ST. LOUIS — There's an old joke about a wife being compared to a ball and chain but in Emma's (Megan Fox) case, it's quite the reality. When she wakes up after a nice night with her husband at a cabin deep in the snowy woods of some remote place, Emma realizes she has a couple problems.
First, she's not dressed for extreme cold weather. Second, her husband doesn't have part of his head attached any longer, and he's handcuffed to her wrist. Oh, and there are bad guys coming for her very soon. What to do?!
That predicament makes up the majority of S.K. Dale's directorial debut, "Till Death," a tightly-produced thriller that knows exactly what it is here to do: ENTERTAIN! Viewers coming here thinking Fox gives some weighty, dramatic performance that pulls a page from Olivia Wilde's galvanizing work in "A Vigilante" will be disappointed--but the thrill-seekers will be pleased. Her work perfectly suits the type of story screenwriter Jason Carvey wishes to tell.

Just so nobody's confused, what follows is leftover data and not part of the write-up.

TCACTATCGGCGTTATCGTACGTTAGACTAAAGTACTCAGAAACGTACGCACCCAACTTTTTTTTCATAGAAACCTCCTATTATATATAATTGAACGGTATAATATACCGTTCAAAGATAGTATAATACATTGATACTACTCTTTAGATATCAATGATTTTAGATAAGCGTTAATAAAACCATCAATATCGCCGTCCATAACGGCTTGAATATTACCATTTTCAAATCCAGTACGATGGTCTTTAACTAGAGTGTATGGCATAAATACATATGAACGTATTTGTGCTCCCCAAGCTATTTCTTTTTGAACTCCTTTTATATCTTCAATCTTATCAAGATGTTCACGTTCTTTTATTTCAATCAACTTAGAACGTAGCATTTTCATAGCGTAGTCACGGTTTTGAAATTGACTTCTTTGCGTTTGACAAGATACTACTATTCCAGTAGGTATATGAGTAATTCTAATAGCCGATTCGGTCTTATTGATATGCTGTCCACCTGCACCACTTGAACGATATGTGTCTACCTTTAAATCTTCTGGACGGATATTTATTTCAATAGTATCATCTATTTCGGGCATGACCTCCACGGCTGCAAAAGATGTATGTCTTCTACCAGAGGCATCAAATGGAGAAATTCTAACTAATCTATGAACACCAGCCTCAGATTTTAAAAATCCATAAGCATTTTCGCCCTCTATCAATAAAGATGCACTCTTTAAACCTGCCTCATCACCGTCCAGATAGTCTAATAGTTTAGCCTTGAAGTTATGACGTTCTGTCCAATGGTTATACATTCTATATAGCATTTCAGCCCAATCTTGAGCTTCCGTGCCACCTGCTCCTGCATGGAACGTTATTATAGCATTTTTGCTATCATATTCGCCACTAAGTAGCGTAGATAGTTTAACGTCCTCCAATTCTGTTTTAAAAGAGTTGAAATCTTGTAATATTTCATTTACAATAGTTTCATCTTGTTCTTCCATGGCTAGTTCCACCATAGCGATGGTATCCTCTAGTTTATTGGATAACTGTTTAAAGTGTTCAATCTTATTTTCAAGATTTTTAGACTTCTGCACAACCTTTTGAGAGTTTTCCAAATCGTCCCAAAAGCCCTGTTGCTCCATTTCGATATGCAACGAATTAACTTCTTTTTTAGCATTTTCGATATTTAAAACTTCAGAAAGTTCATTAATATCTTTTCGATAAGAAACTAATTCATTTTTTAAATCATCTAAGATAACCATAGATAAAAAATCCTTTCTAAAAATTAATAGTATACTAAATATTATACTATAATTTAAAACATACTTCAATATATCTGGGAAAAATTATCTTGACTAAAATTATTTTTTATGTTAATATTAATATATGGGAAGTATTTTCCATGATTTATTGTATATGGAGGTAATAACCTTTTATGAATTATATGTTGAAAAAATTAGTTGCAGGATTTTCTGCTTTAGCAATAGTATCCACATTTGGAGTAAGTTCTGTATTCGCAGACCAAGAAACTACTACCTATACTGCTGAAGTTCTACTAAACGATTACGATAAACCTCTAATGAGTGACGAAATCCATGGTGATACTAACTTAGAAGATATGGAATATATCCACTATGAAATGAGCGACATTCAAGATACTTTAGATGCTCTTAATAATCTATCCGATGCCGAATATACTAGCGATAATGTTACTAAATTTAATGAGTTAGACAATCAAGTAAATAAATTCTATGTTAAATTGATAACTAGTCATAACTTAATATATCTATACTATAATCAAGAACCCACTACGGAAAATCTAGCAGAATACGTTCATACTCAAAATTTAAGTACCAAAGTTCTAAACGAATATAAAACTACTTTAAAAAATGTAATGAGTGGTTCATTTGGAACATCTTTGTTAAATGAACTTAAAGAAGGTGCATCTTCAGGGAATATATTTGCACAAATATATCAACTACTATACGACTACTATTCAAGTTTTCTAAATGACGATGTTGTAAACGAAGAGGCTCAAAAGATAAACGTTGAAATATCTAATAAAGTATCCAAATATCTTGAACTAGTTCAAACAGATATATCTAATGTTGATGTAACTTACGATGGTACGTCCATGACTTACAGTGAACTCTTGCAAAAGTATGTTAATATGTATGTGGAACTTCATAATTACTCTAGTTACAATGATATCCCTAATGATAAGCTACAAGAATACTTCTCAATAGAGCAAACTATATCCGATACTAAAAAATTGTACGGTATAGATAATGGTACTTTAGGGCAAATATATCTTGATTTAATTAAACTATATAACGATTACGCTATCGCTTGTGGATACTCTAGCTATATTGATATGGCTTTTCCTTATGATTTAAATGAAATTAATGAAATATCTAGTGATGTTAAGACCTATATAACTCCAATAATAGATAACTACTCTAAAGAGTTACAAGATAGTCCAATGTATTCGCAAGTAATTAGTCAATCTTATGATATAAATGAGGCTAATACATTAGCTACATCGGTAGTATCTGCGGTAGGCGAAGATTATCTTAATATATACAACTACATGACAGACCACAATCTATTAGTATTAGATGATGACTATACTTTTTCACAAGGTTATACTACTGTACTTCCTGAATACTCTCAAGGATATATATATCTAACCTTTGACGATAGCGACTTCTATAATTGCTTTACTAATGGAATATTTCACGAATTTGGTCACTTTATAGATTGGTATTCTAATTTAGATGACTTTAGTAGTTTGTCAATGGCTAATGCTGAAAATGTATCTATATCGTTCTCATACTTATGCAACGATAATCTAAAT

The fact that production took place entirely on a Bulgarian soundstage is doubly impressive, because the cinematography is pinpoint and precise. We feel the sheer cold in the same manner that Emma does, and Fox really sells it here. Have you seen this kind of movie before? Sure, but the setup here is a wicked delight, plunging the audience further into Emma's struggles.
But the real scene-stealer here is Callan Mulvey, who plays one of the thugs coming to "take care" of Emma. You've seen the imposing actor, who looks terrifying without saying a word, in "Captain America: The Winter Soldier" and "Batman vs. Superman: Dawn of Justice." But as Bobby Ray in "Till Death" here, he cuts a particularly deadlier form of menace as a guy who runs into a woman not exactly going out easy.
The cat and mouse game between Fox and Mulvey carries the second half of this breezy 88-minute film. It's Mulvey's villain who carries this thriller to a higher place. The script doesn't carry much substance and you're not likely to think about this movie for a week, but for what it tries to be, "Till Death" succeeds.